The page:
Many do not consider the emergency department to be a place where long-term relationships are typically built. Cases like Walter’s, however, illustrate that the potential for them exists here. Emergency department physicians do, on occasion, form deep, meaningful relationships with their patients. Today, other patients have taken Walter’s place in our department. Some of them are quite objectionable, but all seem to have unique psychosocial needs that present an almost daily challenge. Meeting these needs and improving their lives continues to be a rewarding experience.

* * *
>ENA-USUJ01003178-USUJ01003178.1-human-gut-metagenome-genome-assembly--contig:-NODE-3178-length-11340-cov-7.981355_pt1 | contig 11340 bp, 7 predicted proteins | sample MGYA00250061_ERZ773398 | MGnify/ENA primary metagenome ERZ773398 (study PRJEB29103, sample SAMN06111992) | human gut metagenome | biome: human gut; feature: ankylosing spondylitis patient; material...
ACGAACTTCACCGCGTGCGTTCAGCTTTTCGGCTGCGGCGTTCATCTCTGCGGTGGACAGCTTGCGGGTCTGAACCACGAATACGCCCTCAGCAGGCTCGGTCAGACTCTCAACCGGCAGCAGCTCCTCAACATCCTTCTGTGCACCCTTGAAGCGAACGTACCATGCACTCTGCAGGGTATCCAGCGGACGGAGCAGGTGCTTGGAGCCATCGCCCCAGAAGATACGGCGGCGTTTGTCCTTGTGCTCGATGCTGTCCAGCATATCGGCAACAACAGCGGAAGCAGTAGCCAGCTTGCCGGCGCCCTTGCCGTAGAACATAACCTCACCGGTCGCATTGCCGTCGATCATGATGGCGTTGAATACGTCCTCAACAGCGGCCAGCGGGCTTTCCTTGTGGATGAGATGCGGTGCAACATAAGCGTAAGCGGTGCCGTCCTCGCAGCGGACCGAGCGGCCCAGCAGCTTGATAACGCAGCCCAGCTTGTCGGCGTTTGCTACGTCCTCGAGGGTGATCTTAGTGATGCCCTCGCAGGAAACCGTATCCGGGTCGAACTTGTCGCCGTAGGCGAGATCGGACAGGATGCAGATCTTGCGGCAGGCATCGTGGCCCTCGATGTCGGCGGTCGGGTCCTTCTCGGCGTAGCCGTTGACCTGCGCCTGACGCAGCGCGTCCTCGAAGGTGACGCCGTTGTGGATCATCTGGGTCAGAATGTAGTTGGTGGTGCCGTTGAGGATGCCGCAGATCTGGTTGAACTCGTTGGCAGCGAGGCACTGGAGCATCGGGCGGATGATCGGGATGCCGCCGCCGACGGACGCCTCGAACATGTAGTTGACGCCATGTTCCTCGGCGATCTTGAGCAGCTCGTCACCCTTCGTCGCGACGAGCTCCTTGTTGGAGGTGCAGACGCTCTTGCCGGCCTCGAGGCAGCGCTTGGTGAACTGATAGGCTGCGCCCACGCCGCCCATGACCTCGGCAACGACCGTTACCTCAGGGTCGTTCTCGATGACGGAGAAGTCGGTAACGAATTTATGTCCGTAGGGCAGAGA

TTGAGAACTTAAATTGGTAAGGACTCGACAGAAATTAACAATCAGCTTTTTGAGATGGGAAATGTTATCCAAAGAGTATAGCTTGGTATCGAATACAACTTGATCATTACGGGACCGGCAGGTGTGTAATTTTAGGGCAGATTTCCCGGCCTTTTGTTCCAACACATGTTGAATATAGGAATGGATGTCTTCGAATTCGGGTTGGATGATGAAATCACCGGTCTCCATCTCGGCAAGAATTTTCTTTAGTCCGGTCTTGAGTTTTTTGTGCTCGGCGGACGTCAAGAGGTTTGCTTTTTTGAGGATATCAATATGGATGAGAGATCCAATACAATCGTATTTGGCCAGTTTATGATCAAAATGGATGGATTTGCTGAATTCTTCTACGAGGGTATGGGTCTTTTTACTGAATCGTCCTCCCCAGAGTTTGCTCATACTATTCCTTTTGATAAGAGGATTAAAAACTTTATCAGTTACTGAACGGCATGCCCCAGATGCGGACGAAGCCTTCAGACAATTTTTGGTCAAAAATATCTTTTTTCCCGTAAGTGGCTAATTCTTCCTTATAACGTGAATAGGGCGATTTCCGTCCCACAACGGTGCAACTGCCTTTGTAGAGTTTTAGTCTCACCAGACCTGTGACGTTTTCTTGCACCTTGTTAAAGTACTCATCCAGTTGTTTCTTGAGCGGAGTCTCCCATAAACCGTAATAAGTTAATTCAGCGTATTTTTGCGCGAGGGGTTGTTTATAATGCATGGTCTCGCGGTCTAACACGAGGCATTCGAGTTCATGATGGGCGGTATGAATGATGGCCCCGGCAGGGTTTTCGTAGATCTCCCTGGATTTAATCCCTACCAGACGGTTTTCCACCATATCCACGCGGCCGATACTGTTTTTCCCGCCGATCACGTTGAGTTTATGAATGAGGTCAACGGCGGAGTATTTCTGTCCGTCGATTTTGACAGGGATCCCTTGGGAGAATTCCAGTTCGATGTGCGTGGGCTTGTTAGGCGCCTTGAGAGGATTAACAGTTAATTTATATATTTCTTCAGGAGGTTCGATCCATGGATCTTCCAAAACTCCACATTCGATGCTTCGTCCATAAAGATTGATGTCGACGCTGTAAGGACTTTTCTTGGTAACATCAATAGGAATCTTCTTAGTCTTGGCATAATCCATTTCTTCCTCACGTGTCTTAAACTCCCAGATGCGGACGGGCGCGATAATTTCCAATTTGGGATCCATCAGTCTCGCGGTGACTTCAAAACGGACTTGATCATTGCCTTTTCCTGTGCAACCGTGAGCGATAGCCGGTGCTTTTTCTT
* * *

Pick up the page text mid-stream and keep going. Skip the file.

Chris Brooks, MD, is an associate professor of emergency medicine at the Washington University School of Medicine in St. Louis, and an assistant director for the emergency medicine residency program at that institution. He serves on the hospital ethics committee, ethics consultation subcommittee, and the Society of Academic Emergency Medicine’s ethics committee. His area of interest is clinical ethics and professionalism for emergency-medicine trainees.